UCLA Study Suggests Iron Is at Core of Alzheimer's Disease
Published: August 20, 2013.
Released by University of California - Los Angeles
Alzheimer's disease has proven to be a difficult enemy to defeat. After all, aging is the No. 1 risk factor for the disorder, and there's no stopping that. Most researchers believe the disease is caused by one of two proteins, one called tau, the other beta-amyloid. As we age, most scientists say, these proteins either disrupt signaling between neurons or simply kill them. Now, a new UCLA study suggests a third possible cause: iron accumulation.
Full Story »
More news from University of California - Los Angeles
Don't Use Body Mass Index to Determine Whether People Are Healthy, UCLA-led Study Says
Over the past few years, body mass index, a ratio of a person's height and weight, has effectively become a proxy for whether a person is considered healthy. Many U.S. companies use their employees' BMIs as a factor in determining workers' health care costs. And people with higher BMIs could soon have to pay higher health insurance premiums, if a rule proposed in April by the Equal Employment Opportunity Commission is adopted.
Anti-bullying Program Focused on Bystanders Helps the Students Who Need It the Most
Many programs to reduce bullying in primary and secondary schools have proven ineffective, but a new UCLA-led study finds one that works very well. The study of more than 7,000 students in 77 elementary schools in Finland found that one program greatly benefited the mental health of sixth-graders who experienced the most bullying. It significantly improved their self-esteem and reduced their depression.
Protein Combination Improves Bone Regeneration, UCLA Study Shows
A UCLA research team has found a combination of proteins that could significantly improve clinical bone restoration. The findings may be a big step toward developing effective therapeutic treatments for bone skeletal defects, bone loss and osteoporosis.
Moon Was Produced by a Head-on Collision Between Earth And a Forming Planet
The moon was formed by a violent, head-on collision between the early Earth and a "planetary embryo" called Theia approximately 100 million years after the Earth formed, UCLA geochemists and colleagues report.
Electric Patch Holds Promise for Treating PTSD
An average of 30 years had passed since the traumatic events that had left them depressed, anxious, irritable, hypervigilant, unable to sleep well and prone to nightmares. But for 12 people who were involved in a UCLA-led study -- survivors of rape, car accidents, domestic abuse and other traumas -- an unobtrusive patch on the forehead provided considerable relief from post-traumatic stress disorder.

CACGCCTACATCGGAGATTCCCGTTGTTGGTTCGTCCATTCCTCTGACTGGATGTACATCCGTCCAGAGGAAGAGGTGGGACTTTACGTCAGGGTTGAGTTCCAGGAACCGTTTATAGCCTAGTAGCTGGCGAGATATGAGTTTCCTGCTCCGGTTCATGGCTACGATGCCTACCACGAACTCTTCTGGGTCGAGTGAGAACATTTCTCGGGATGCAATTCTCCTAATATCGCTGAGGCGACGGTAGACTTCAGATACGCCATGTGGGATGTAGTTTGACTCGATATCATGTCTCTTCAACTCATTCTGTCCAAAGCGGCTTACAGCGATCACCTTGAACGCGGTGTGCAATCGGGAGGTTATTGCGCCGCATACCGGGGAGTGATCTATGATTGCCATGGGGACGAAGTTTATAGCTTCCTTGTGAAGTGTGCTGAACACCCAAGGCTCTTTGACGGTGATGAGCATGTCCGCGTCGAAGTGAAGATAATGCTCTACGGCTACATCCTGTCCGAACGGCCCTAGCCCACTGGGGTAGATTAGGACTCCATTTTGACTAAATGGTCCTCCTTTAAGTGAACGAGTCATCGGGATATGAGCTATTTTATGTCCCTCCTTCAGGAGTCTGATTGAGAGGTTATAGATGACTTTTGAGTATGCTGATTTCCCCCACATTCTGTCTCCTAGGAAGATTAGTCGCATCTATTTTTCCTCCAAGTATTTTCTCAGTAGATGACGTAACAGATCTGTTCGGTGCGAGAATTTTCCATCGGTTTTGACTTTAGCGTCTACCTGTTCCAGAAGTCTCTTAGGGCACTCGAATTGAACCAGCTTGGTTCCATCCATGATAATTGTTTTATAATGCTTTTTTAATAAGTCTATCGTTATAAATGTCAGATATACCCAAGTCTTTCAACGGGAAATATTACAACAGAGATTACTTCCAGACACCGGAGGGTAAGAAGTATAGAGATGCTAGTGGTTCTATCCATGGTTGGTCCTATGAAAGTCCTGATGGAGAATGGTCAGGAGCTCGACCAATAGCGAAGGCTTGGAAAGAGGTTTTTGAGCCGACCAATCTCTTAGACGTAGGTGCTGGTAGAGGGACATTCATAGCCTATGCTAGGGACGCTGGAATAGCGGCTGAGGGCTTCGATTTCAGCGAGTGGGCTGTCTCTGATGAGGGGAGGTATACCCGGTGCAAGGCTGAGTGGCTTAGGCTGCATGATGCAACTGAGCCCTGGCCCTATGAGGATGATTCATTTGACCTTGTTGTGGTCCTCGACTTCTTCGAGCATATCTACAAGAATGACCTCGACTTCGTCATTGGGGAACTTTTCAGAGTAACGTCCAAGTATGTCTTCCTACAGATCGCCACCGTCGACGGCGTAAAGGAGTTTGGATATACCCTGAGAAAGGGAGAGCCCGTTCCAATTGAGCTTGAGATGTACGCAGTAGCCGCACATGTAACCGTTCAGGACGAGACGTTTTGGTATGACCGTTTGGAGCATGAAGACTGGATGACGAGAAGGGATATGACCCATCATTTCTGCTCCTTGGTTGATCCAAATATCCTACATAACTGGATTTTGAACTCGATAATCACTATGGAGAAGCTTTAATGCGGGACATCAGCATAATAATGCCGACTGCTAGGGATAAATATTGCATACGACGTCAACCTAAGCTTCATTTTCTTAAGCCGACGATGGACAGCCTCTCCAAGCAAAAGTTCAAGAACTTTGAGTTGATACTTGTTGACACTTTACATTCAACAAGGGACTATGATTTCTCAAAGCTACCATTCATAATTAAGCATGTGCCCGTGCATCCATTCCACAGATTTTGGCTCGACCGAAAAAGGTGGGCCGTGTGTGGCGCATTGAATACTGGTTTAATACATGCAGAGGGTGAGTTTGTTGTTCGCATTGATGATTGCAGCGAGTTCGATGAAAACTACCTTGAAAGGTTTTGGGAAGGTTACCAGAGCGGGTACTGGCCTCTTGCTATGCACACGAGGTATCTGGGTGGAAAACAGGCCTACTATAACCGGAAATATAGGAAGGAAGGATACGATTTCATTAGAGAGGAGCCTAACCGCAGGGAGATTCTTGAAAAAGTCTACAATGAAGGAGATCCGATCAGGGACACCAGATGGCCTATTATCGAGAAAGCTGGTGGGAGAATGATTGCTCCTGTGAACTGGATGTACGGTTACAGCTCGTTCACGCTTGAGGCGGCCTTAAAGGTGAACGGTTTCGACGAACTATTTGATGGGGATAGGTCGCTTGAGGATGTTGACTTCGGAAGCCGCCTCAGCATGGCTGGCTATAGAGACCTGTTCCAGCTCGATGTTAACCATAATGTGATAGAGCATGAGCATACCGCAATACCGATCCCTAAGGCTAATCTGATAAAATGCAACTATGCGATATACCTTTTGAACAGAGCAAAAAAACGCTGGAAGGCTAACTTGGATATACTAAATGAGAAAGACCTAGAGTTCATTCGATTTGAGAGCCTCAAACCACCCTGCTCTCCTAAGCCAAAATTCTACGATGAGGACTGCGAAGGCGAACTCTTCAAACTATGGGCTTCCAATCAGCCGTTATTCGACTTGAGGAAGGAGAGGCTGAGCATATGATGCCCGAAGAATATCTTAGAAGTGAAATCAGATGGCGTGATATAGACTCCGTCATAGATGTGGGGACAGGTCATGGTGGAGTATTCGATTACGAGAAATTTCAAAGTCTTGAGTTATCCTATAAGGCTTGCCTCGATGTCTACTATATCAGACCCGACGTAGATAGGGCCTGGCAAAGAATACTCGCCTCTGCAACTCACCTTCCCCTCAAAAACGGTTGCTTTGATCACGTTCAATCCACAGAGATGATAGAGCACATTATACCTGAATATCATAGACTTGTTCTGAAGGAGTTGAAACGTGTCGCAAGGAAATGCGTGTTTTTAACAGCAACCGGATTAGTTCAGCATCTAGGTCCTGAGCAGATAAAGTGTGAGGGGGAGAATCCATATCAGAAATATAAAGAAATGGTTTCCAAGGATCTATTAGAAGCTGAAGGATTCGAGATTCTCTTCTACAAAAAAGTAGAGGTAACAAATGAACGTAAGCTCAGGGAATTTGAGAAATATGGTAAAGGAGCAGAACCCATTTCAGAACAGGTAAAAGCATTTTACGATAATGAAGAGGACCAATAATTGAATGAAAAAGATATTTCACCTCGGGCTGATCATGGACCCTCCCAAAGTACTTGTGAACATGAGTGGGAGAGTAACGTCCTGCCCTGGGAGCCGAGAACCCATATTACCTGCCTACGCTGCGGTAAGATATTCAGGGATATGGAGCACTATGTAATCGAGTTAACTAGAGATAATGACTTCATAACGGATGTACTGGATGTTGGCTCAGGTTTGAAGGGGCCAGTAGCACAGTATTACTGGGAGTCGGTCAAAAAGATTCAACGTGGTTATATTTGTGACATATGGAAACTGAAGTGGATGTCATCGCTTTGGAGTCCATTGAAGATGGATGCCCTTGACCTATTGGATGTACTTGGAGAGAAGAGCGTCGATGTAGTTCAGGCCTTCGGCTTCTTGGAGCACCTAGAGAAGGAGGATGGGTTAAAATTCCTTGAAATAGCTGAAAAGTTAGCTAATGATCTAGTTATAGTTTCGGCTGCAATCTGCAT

UCLA Psychology Study Explains When And Why Bystanders Intervene in Cyberbullying
People on social media are often unsupportive of cyberbullying victims who have shared highly personal feelings, UCLA psychologists report. Compared to face-to-face situations, bystanders are even less likely to intervene with online bullying. The researchers wanted to learn why bystanders are infrequently supportive of when bullying occurs online.
Dog Domestication May Have Increased Harmful Genetic Changes, UCLA Biologists Report
The domestication of dogs may have inadvertently caused harmful genetic changes, a UCLA-led study suggests. Domesticating dogs from gray wolves more than 15,000 years ago involved artificial selection and inbreeding, but the effects of these processes on dog genomes have been little-studied.
UCLA Researchers Create Exceptionally Strong And Lightweight New Metal
A team led by researchers from the UCLA Henry Samueli School of Engineering and Applied Science has created a super-strong yet light structural metal with extremely high specific strength and modulus, or stiffness-to-weight ratio. The new metal is composed of magnesium infused with a dense and even dispersal of ceramic silicon carbide nanoparticles. It could be used to make lighter airplanes, spacecraft, and cars, helping to improve fuel efficiency, as well as in mobile electronics and biomedical devices.